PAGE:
Which languages to study to pursue a career abroad

The world speaks English. English will be, in the vast majority of cases, your passport to opportunities far away from Italy. What about other languages? Should they all be forgotten or relegated to the role of supporting actors? No. There are multinationals that are not tied to English tightly, even though at this point it’s the universal language of the working world. Being fluent in one or more foreign languages—and fluent we don’t mean being capable of ordering a sandwich on vacation—is the starting point for deciding where to focus your efforts as well as one of the principle tools for identifying potentially interesting companies or regions.
Don’t even think about listing a foreign language proficiency on your resume if it’s not really the case (confess: you’ve done it, haven’t you?). Other than being a pervasive vice among many Italians, embellishing, or better yet misleading, is also one of the first things that will exclude you from a list of potential candidates.
It’s better to be honest and focus on your skills rather than writing a half-truth and hoping that your hiring manager is an idiot.
The fact is that there’s nothing you can do to convince your employer to wait while you learn a language. You either have an adequate understanding of the language to be hired, or you can try again in the future when you are proficient if the job is still available.
There are very few cases where the demand for work is so high that employers are willing to create training programs that include foreign language skills. So, don’t bet on it.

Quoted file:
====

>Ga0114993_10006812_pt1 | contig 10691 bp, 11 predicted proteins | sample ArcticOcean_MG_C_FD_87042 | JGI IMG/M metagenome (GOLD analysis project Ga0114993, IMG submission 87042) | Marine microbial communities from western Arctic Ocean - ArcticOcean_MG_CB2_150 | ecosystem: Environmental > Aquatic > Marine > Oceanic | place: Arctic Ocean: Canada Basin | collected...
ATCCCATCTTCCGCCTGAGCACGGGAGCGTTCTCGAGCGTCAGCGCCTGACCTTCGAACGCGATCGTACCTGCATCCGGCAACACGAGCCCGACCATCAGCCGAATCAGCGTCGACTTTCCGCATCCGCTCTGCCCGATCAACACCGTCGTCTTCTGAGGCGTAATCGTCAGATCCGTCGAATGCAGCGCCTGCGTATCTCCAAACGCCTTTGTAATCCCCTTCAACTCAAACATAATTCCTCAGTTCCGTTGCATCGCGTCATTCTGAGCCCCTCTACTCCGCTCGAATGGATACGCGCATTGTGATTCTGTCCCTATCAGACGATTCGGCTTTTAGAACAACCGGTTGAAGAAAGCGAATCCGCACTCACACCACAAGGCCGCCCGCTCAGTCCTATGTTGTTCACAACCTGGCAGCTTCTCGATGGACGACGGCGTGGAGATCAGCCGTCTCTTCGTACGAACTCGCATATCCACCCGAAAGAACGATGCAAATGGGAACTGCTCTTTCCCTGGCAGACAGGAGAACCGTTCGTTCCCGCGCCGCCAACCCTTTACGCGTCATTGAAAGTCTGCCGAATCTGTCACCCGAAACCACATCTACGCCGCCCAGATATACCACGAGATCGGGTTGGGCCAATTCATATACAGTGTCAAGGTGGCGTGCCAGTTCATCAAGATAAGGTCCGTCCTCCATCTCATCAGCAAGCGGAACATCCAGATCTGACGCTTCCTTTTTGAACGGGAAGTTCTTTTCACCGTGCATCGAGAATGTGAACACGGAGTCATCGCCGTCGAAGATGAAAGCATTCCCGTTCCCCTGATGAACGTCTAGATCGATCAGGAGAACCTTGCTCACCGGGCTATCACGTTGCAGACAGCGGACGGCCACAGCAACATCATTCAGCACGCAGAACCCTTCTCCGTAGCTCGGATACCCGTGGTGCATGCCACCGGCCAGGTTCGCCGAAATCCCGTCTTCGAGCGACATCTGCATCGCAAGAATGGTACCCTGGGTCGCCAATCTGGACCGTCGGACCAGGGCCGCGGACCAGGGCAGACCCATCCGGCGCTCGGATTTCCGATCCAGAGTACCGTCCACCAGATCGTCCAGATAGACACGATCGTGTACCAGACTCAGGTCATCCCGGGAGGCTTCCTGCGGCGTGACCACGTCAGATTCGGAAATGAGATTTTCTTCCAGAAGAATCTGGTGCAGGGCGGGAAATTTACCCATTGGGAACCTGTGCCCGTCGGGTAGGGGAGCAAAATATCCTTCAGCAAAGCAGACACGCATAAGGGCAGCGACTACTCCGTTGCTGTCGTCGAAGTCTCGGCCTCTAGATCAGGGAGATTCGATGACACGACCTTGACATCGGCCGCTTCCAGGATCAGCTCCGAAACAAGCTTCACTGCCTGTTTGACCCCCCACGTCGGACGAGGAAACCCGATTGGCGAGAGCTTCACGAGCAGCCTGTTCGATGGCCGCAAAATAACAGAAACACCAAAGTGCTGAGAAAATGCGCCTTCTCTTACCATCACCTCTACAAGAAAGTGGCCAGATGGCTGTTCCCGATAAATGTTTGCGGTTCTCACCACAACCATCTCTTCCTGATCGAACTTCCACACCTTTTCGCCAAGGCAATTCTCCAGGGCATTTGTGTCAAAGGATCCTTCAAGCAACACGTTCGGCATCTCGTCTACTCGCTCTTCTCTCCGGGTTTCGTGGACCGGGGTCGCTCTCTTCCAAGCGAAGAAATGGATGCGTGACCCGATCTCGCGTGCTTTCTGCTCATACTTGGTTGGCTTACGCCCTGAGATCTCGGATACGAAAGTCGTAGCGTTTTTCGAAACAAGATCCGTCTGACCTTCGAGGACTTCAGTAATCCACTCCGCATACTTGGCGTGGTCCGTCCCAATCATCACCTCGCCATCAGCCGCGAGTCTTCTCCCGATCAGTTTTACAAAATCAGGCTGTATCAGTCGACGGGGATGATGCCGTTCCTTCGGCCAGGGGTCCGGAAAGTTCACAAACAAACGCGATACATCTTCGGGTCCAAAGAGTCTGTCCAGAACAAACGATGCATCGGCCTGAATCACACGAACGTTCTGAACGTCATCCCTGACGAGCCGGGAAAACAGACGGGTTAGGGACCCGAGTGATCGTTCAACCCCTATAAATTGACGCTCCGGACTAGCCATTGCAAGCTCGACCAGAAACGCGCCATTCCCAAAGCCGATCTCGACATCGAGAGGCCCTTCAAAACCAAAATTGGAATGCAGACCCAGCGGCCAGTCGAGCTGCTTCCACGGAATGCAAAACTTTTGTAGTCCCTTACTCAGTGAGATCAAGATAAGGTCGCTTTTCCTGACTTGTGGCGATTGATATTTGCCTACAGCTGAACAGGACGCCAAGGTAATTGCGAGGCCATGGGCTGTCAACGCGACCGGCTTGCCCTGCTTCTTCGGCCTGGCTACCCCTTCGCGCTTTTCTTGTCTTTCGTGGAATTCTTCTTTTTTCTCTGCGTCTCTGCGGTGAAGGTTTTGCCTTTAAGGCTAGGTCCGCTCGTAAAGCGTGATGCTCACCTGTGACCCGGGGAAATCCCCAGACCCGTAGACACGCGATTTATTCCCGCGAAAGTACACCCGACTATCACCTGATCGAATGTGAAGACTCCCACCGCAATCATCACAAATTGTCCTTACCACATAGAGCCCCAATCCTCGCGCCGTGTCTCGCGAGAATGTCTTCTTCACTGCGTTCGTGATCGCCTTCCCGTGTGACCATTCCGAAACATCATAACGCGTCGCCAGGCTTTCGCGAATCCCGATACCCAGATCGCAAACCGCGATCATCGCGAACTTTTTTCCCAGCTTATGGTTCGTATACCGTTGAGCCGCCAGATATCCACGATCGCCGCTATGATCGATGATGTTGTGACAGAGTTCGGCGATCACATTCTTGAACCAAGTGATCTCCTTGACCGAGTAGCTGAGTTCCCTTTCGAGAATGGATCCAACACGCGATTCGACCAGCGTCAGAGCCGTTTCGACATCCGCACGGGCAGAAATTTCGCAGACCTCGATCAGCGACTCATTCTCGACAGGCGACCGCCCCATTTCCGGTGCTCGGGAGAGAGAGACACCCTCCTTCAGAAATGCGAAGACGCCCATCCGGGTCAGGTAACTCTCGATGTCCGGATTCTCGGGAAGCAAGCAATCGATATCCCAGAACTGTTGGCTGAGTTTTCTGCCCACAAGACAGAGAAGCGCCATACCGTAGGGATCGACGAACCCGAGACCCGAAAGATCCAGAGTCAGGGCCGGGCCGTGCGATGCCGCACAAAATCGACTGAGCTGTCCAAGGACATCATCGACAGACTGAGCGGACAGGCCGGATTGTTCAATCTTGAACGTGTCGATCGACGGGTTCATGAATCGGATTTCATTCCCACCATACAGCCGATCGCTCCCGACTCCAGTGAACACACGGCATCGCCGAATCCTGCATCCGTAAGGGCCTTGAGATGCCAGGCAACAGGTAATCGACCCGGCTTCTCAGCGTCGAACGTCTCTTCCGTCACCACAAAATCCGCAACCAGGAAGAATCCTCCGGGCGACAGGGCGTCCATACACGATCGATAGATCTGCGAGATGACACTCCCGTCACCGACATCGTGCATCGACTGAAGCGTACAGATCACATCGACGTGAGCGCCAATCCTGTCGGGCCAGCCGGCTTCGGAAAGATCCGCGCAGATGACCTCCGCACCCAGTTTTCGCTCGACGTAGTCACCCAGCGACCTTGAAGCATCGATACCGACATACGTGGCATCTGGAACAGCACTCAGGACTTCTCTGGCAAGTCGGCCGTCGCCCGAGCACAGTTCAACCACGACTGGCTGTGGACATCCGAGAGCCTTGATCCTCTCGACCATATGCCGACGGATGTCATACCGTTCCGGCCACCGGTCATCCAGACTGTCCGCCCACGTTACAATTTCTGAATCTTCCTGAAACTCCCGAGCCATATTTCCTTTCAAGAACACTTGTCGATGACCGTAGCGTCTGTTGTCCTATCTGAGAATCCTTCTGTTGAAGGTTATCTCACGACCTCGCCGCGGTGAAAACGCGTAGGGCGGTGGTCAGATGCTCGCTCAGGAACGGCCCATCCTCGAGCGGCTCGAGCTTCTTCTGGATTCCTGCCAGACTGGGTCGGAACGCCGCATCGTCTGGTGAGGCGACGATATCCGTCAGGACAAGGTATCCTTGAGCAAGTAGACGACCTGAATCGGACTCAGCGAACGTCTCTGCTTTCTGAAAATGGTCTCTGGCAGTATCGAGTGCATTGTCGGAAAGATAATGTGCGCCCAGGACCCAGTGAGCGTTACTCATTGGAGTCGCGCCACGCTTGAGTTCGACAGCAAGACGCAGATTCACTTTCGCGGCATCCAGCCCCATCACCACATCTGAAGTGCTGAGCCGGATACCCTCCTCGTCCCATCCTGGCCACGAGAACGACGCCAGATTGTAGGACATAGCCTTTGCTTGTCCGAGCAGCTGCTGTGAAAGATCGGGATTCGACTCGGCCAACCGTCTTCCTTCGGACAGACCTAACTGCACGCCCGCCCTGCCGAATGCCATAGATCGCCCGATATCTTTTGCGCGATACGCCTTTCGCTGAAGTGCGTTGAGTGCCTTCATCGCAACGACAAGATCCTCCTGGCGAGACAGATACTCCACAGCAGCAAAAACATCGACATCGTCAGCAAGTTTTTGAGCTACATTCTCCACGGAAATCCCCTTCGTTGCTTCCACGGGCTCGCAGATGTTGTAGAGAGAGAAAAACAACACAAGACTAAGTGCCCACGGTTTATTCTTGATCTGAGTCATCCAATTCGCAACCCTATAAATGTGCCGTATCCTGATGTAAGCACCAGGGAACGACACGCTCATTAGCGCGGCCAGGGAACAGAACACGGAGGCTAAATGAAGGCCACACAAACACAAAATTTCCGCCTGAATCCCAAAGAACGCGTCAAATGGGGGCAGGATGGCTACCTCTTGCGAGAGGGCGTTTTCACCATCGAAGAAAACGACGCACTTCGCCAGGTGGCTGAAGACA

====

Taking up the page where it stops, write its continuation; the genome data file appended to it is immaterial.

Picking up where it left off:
What should you do if you realize that you can’t speak or understand a language that you thought you knew, or if you really don’t know any at all? How should you choose which language to study? There is no single right answer, but to decide which language to study and how to learn it, you need some basic information.
Which languages are spoken in the world?
A search on Ethnologue20 returns the following results for the native languages spoken by at least 50 million people:
Native language (millions)

  1. Chinese 1,197
  2. Spanish 414
  3. English 335
  4. Hindi 260
  5. Arabic 237
  6. Portuguese 203
  7. Bengali 193
  8. Russian 167
  9. Japanese 122
  10. Javanese 83

Italian is 12st with 63.7.
Keep these numbers in mind when you’re reasoning in terms of a globalized world and languages to know. The interpolation of these data with economic opportunities that each respective region is capable of offering is fundamental; it breathes life into the difficulty of finding jobs abroad knowing only Italian. But which are the most spoken languages in total? Using the same data from Ethnologue, we now have a better picture of the effective utility of learning one language compared to another:

  1. English 101
  2. Arabic 60
  3. French 51
  4. Chinese 33
  5. Spanish 31
  6. Farsi 29
  7. German 18
  8. Russian 16
  9. Malaysian
  10. Portuguese 12
  11. Italian 11

Therefore, it’s clear that fluency in at least one foreign language is indispensable for cultivating a chance of finding work overseas. And the language that offers the most opportunities in absolute terms is English, because it is spoken by many people and accepted in the majority of countries.
Other variables
There are other factors to consider when choosing a language to study:

  • The size of the company: the bigger it is, the more English will be spoken; the smaller it is, the more the local language will be important.
  • Sector: In IT, for example, English is spoken, like it is in Gaming. In the healthcare sector, the local language is usually spoken, but if it’s an international establishment, they’ll use English. In Oil & Gas, French is very relevant in addition to English.
  • Destination country: in many area of the world, you have to know the local language perfectly in order to move and find a job, like in Russia or Japan. In other countries, it’s not always necessary but it’s certainly a plus, like in Germany and France.


  • If you want to work abroad, you need to know at least one other foreign language.
  • To get a job in a smaller company you need to know the local language.
  • You will rarely work for Italians overseas.

Did you know?
Italian restaurants overseas rarely use Italian waiters. Let’s dismantle the myth of the Italian waiter abroad!

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